Continue Creating at Syon ParkJune 28, 2012 About my museum job, Adult events at our Museums, Archaeology, Blogs, Community, Late:Create, Learning, Syon Park Excavation
This week Continue Creating broke from the routine of doing a workshop at Museum of London and took part in the archaelogical dig to find Little Syon. ‘Little Syon’ sat in the grounds of Syon Park, Brentford. The house was built in c. 1592 by George Watson. The house changed hands a number of times and was eventually bought in 1818 by Hugh Percy, 3rd Duke of Northumberland, and incorporated into Syon Park. It was demolished as part of the landscape renovations commissioned by the Duke but archive records suggest it was still standing in 1820, suggesting a demolition date in the early 1820’s. The excavation is the first time the site’s archaeological will be explored.
The session started with a very interesting talk from Kath, about the history of the site and what the archaelogists were hoping to find. We learnt about Syon during the Roman period, through the Battle (or skirmish) of Brentford in 1642, right up to the C19th. Then we were taught how to dig. Over the course of 30 minutes, 8 willing volunteers scraped carefully away at the earth in the hope that it might yield some of its secrets.
A key part of the archaelogical process is ‘Finds washing’, literally washing what you have found. So with a bowl of clean water, a toothbrush and a gentle hand, the group set to work.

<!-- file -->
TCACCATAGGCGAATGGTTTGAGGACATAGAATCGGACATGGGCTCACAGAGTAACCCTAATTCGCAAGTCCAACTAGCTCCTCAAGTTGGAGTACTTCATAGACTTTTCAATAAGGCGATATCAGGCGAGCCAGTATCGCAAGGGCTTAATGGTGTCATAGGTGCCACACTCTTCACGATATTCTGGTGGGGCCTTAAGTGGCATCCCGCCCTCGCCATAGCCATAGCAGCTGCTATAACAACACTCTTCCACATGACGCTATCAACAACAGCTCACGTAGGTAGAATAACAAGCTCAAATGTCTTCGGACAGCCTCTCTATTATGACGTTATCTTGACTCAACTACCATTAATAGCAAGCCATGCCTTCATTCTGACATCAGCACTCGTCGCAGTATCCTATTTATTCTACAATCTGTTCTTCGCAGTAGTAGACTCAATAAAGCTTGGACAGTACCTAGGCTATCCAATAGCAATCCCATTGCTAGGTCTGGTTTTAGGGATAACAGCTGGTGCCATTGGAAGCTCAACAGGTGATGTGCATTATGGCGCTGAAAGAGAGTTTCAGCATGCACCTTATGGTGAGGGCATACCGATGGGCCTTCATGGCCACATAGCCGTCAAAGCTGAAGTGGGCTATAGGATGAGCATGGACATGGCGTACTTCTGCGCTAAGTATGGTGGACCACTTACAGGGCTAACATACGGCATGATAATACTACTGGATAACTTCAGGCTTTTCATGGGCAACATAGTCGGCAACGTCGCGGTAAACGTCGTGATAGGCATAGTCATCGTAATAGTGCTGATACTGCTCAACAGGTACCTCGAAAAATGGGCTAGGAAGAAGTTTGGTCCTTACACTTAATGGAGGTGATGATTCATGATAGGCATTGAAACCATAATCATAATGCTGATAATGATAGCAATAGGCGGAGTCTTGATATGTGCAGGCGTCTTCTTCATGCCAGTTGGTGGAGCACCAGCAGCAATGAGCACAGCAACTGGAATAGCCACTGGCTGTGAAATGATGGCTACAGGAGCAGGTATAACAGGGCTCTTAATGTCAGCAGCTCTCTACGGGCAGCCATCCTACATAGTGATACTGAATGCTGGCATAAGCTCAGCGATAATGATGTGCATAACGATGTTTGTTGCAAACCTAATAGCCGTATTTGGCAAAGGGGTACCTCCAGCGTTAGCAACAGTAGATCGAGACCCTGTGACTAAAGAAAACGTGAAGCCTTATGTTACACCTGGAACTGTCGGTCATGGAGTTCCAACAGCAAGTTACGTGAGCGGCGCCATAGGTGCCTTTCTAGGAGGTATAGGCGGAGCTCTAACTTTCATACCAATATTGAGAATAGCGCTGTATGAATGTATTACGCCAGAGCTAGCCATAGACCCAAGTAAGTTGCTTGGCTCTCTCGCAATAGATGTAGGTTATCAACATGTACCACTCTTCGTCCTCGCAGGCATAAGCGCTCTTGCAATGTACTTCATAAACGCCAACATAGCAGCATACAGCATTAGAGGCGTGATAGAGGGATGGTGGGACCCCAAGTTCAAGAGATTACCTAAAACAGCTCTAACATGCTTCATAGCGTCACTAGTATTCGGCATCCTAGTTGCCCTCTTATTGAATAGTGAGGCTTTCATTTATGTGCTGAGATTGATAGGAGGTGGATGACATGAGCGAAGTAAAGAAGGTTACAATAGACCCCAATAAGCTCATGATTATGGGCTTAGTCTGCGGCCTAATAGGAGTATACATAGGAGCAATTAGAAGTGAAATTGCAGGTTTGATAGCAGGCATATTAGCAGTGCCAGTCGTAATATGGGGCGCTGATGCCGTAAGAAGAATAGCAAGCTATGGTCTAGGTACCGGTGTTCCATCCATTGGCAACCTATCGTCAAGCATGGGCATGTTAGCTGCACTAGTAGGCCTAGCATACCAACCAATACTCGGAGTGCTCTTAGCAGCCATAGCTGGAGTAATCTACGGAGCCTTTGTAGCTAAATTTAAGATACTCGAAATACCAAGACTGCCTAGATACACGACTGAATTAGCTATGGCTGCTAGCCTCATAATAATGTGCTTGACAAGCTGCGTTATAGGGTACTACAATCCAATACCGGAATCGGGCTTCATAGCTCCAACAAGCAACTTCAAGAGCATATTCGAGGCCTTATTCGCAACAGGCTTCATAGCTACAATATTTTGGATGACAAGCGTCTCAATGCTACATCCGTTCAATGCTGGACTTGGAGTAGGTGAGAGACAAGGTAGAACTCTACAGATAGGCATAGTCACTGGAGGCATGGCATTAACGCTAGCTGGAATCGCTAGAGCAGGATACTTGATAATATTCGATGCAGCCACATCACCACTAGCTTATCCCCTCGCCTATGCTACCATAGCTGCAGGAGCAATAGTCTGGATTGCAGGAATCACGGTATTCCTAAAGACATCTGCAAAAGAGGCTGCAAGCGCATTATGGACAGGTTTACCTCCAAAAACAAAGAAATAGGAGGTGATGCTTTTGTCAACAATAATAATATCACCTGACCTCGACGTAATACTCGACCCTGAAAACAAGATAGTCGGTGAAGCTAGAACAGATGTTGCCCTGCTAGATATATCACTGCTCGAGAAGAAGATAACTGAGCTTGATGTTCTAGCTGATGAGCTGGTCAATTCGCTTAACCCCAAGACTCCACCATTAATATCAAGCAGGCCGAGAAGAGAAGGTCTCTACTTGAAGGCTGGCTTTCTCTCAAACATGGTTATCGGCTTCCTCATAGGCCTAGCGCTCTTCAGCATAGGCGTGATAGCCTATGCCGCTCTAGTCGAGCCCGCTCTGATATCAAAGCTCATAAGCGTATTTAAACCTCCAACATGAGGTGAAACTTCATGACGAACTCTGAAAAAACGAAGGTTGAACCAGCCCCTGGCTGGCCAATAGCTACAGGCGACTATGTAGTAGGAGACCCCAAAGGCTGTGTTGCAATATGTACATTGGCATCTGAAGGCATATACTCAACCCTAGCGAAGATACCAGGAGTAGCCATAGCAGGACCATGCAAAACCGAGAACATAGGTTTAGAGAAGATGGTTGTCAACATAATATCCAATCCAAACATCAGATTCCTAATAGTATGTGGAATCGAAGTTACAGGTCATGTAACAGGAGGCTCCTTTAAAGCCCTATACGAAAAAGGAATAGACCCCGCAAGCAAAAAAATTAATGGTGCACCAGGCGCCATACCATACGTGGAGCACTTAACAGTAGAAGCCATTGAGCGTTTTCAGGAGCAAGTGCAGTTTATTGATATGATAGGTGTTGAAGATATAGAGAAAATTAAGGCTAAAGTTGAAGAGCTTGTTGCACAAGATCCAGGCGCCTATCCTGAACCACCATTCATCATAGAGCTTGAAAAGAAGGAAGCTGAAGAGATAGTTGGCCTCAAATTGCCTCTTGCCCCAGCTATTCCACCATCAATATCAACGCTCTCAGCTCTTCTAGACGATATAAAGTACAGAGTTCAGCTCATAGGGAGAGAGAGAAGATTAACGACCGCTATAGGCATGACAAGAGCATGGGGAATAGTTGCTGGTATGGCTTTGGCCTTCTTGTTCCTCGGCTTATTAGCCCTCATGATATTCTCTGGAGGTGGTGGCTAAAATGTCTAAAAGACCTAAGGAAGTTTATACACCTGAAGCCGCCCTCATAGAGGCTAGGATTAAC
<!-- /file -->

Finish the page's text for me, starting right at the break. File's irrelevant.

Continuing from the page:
Once celan, we could really see what we had found.
In this tray you can see a number of things. There is an oyster shell, which Dan explained was, unlike today, the fast food of Roman times. Then, it was plentiful, cheap and delivered in throw away packaging (the shell!) You can also see pieces of glassware. Kate told us that the clear galss may have formed a vessel that carried ointment/beauty product and the green a wine bottle. The green glass had a sprawling iridescent stain on it, which may not be visible in the photograph, but was caused by soil staining over the years. There are also pieces of brick and roof tile and you can tell where someone had been guilty of shoddy workmanship. A grey seem running through the centre of the piece shows that it was not fired enough. The clay remained grey rather than turning red.
Two finds attracted particular attention. The first was this piece of Victorian crockery, probably a serving plate used for day to day eating, rather than special events.
The second, what Kate referred to as the ’star find’, was this piece of ‘Poppy ware’, so called because of the black dots across it, which look like Poppy seeds. It is Roman, making it over 2,000 years old, and was almost certainly made in Highgate, North London, where the Romans produced a lot of Poppy ware. The Poppy seed pattern is not only decorative but as the circles are slightly raised, helps the user to grip it. This piece was probably part of a bowl.
After the visit, on the mini-bus on back to London Wall , everyone agreed that they had had a great afternoon. A massive thank you to the whole team who made it possible. Andrew did point out though that someone needs to be more careful with their pots because they are all broken!